Francis "Two Gun" Crowley
"Francis Crowley...who glories in the nickname of Two-Gun Frank and is described by the police as the most dangerous criminal at large was hunted through the city last night," began a newspaper article that appeared the next day. All across the city's five boroughs and Nassau County, photographs of Crowley and Duringer were distributed by police. At first Helen Walsh was believed to have been murdered by the two men to get rid of any witnesses to the cop killing. This belief was reinforced the next day when the stolen Ford sedan was found parked on a deserted side street in Queens. Inside the car were nine empty .38-caliber shells. There was fresh blood in the front and back seats and a bullet hole in the windshield. Crowley's fingerprints were lifted from the car's steering wheel. Cops also discovered two bullets embedded in the doorframe.
"There is no doubt that the girl was killed," said Inspector Harold King. "Crowley must have done it to protect himself. She was the one person who could have convicted him of first-degree murder."
A massive search was undertaken for the fugitives. Hundreds of cops searched through the swamps and underbrush of Long Island looking for the body of Helen Walsh. New York City police visited all of Crowley's known hangouts in Queens, Brooklyn and especially the Bronx where he had been arrested several times for car theft. Nassau District Attorney Elvin Edwards issued pubic appeals for help in locating the fugitive. "This brutal murder calls for drastic action," he told the press. "We want every possible aid from the citizens of the county." Privately, cops were warned of Crowley's ruthless reputation and to expect a shootout if he was found.
Meanwhile, New York City crime labs were busy comparing the ballistic evidence in several cases in which it was suspected that Crowley had played a part. Though these forensic investigators lacked the technological advances of today's crime scene examiners, they were no less tenacious. On May 7, Detective Harry Butts of the New York police., made a dramatic announcement. The bullet that killed Virginia Brannen, bullets fired in the dispute at the American Legion months before and bullets recovered from a gun battle in the Bronx were all fired from Crowley's gun. Chief of Detectives John Sullivan said that Crowley "does not use drugs as do so many dangerous killers...he just seems to have the impulse to shoot."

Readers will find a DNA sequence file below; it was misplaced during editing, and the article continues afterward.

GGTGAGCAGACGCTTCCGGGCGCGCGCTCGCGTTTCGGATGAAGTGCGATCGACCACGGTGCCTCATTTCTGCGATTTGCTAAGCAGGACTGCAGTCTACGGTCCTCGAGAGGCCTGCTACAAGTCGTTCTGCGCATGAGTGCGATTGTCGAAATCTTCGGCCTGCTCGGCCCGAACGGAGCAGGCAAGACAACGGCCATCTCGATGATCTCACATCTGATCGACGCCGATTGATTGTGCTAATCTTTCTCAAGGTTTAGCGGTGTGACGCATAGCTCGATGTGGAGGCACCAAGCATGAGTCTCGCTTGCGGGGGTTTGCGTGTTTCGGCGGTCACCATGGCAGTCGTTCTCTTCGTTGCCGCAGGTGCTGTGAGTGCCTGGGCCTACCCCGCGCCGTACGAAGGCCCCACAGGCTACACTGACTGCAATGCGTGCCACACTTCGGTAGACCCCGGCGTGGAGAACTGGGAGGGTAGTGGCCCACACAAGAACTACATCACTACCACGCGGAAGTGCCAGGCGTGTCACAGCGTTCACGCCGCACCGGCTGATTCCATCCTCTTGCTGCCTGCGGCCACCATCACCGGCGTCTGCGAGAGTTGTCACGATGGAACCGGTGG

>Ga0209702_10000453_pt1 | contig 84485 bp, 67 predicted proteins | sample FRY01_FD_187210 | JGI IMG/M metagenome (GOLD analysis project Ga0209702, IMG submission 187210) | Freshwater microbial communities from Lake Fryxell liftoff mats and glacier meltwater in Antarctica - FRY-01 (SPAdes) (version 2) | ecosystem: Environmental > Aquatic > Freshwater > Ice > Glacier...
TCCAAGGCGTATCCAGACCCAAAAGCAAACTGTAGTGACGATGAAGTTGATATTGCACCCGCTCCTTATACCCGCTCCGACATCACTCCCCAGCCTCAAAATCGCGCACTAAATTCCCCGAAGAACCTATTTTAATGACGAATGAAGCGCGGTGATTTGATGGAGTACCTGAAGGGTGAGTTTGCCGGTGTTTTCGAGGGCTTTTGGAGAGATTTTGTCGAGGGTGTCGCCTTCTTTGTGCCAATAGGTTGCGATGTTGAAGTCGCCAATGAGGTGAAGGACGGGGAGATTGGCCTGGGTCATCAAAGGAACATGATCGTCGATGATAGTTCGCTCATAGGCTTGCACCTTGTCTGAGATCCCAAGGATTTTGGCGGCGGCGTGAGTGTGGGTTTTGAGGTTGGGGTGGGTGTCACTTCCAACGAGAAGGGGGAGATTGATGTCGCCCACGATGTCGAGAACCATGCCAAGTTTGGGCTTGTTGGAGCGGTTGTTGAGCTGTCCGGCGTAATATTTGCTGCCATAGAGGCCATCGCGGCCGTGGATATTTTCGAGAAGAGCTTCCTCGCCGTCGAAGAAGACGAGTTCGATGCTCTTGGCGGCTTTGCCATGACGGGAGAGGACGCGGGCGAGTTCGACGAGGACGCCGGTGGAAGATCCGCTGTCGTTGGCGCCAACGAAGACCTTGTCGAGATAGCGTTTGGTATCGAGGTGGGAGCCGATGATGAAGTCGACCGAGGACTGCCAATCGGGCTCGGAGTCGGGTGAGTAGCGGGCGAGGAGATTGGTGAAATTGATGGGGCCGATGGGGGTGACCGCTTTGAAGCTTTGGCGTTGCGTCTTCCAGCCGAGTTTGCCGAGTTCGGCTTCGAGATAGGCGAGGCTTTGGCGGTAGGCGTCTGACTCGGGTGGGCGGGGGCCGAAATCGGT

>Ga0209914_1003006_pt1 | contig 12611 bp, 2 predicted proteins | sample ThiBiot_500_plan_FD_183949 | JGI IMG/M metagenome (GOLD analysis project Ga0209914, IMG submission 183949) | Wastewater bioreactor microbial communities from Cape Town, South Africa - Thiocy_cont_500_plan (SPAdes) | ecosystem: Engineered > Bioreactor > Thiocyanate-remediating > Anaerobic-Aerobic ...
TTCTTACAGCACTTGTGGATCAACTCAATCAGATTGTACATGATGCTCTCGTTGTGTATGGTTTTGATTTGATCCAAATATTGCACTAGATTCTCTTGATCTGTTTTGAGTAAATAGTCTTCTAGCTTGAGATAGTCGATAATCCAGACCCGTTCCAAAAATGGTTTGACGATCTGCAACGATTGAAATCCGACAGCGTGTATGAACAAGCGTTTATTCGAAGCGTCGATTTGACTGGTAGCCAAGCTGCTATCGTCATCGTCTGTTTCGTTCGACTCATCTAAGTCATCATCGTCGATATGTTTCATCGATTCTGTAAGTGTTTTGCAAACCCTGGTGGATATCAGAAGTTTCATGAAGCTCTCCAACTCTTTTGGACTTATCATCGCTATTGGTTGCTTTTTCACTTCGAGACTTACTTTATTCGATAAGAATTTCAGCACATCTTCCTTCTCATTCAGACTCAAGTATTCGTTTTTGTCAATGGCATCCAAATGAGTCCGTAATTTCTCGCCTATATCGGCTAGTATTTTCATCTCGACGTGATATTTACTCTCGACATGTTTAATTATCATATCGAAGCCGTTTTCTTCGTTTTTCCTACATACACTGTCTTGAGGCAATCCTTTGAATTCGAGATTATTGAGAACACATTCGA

But the police were wrong on at least one point. Helen Walsh had not been killed. She was "Two Gun's" sweetheart and they were on the lam together. After Officer Hirsh was killed, the young couple located "Fat" Duringer and he eagerly joined his partner in crime. The three fugitives fled into Queens where they abandoned the stolen Ford. They tried to look up friends in the Laurelton neighborhood where Crowley had lived for years but found the area crawling with cops. Jumping into a passing cab, Crowley, Fat and Walsh rode to West 90th Street in Manhattan. There, Crowley looked up an old girlfriend, Vera "Billie" Dunn. After introducing his new girlfriend to her, Crowley threw Billie out of her own apartment and moved Duringer and Walsh in.
Billie was furious at this shabby treatment and promptly told a newspaper reporter what had happened. "He came to my apartment yesterday with that stupid dame, Helen Walsh and that fat slob, Duringer!" she said, "Threw me out of my own apartment!"
"I think that's pretty tough," replied the reporter. "By the way, where do you live?"
"303 West 90th Street!" she yelled at the reporter. "Get them the hell out of my place!" But the man didn't hear her. He was already racing over to the apartment for the newspaper story of his career. On the way, he telephoned detectives from the local precinct and within minutes, a dozen cops jumped in their radio cars.